Why is it every time see a British corporations name, it has “limited” or more correctly “Ltd.” in the title? For example: Acme, Ltd. Exactly how are they liimited? Are they limited in size? In what they can sell? What?
Thank you in advance to all who reply
I hate to just post a link, but this Wiki article pretty much explains it all. Most large UK companies are of the form “ACME plc”.
They’re not all Ltds, some are PLCs.
In any case, England and most Commonwealth countries and many US states permit the formation of Limited companies which have shareholders and limited liability, but whose shares can not be sold on the public market.
British companies are “Limited” for the same reason as U.S. companes are “Incorporated” – it stands for “Limited Liability Company (or Corporation).” I.e., if Sir Nigel Richdude, with several billion pounds, owns 100 shares of Wolverhampton Microwave Fabricators, Ltd., which sold you a defective microwave which destroyed your laptop sitting on the counter next to it while you nuked a cuppa, you cannot sue Sir Nigel for all his net worth – all you can sue is the corporate person Wolverhampton Microwave, for whatever the courts will award you from the company’s assets.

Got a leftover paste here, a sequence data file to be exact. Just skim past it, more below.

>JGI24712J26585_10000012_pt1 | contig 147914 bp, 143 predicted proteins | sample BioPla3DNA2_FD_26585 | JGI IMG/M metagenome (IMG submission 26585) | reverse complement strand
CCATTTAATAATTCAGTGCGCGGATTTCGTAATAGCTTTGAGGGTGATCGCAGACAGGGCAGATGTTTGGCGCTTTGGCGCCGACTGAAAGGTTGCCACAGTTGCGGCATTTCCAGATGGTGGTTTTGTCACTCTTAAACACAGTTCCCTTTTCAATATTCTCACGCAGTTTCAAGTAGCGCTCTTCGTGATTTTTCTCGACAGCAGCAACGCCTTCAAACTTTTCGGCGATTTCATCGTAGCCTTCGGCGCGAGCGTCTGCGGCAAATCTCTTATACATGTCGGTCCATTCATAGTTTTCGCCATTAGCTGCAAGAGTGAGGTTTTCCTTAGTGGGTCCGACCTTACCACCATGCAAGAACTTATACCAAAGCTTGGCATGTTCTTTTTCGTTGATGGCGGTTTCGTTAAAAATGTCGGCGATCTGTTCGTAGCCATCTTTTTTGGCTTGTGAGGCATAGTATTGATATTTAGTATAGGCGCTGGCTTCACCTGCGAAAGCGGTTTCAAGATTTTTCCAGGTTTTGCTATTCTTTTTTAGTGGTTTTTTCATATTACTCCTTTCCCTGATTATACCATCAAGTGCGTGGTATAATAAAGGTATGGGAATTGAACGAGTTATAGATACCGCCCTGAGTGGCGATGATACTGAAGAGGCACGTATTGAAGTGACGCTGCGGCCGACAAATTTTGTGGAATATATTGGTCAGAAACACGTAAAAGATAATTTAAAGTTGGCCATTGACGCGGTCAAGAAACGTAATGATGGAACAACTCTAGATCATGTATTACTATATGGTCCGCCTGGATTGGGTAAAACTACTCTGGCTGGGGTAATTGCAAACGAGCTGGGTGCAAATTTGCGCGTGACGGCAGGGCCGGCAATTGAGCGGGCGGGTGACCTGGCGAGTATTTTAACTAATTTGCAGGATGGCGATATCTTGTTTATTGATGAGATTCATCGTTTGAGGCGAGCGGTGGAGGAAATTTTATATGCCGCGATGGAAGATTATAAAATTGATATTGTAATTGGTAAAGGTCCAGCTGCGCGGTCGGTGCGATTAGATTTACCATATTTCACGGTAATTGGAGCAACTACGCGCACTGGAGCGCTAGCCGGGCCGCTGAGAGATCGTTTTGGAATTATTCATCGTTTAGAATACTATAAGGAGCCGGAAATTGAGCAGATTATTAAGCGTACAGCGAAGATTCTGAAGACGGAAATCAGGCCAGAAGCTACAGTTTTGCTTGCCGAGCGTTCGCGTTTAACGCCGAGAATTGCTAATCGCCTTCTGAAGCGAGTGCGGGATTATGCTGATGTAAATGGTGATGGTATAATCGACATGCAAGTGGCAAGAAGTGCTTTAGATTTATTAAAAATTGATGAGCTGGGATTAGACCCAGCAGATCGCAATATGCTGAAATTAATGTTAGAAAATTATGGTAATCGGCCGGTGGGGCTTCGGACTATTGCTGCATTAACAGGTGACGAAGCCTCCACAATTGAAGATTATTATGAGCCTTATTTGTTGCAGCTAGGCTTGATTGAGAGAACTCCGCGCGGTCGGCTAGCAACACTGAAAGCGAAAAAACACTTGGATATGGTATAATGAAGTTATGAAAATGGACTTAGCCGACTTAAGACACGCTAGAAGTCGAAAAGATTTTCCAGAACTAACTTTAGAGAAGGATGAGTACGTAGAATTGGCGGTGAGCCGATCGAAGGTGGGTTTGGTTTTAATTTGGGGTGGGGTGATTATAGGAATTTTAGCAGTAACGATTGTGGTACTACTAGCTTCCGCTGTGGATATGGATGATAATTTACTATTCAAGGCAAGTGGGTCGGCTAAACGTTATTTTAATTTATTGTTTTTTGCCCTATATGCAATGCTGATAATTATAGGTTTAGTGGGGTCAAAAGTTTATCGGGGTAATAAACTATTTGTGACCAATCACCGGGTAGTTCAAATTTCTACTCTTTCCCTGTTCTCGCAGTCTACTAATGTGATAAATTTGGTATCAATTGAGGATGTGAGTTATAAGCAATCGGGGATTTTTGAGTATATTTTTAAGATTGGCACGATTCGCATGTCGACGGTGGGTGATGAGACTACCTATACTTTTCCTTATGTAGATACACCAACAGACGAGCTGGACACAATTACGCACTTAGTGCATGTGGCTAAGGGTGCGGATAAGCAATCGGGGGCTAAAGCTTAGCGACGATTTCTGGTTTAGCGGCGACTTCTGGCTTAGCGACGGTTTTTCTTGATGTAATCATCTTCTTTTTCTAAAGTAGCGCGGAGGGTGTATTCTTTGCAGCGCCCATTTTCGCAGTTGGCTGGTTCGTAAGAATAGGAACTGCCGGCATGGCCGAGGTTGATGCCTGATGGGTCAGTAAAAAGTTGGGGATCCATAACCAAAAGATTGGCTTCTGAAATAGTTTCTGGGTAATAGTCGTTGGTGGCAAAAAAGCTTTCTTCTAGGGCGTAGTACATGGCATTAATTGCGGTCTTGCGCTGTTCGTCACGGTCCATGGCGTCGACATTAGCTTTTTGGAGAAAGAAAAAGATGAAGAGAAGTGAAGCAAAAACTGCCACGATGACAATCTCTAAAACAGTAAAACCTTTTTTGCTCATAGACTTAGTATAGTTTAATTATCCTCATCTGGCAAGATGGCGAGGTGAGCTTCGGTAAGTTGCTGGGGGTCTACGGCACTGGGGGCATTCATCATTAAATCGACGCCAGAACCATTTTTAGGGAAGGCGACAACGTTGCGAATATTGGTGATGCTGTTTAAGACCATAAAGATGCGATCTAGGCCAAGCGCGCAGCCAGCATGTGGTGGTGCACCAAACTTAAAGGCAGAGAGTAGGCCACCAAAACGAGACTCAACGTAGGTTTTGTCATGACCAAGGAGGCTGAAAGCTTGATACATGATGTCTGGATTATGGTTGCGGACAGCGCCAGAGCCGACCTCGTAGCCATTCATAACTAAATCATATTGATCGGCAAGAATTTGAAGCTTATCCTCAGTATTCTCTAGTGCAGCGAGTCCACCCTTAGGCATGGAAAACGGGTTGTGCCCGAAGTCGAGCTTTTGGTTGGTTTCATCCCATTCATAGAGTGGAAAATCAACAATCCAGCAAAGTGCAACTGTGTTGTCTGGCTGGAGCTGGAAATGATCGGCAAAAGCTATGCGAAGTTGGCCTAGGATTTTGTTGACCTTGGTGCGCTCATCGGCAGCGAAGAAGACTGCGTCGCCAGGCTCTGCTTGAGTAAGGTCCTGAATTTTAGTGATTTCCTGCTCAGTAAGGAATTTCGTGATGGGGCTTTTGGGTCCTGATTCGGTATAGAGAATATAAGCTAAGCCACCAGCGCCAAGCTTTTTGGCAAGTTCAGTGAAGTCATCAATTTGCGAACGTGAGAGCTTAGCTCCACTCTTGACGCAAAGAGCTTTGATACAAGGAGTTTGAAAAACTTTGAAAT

It’s not really true to say that the Ltd “stands for” Limited Liability Company. The name of Acme Ltd is Acme Ltd, and that is not an abbreviation for Acme Limited Liability Company.
Rather, by law a limited liability company must have “Ltd” or “Limited” at the end of its name so that people it is trading with know that it is a limited liability company.
That’s a bit of a nitpick, since you get to essentially the same answer to the OP, but there you go.
Finally, another subtle nitpick is that the appellation “limited” derives in particular from the limited liablity of the investors (shareholders) not the company. Legal entities (such as companies) can only ever be sued for what the company has: the difference with a limited form of company is that the shareholders’ liability is limited to the face value of their investment. Again, the nitpick leads to the same answer, but it helps to understand the bigger picture if you understand the distinction, particularly when you start to consider partnerships and so on.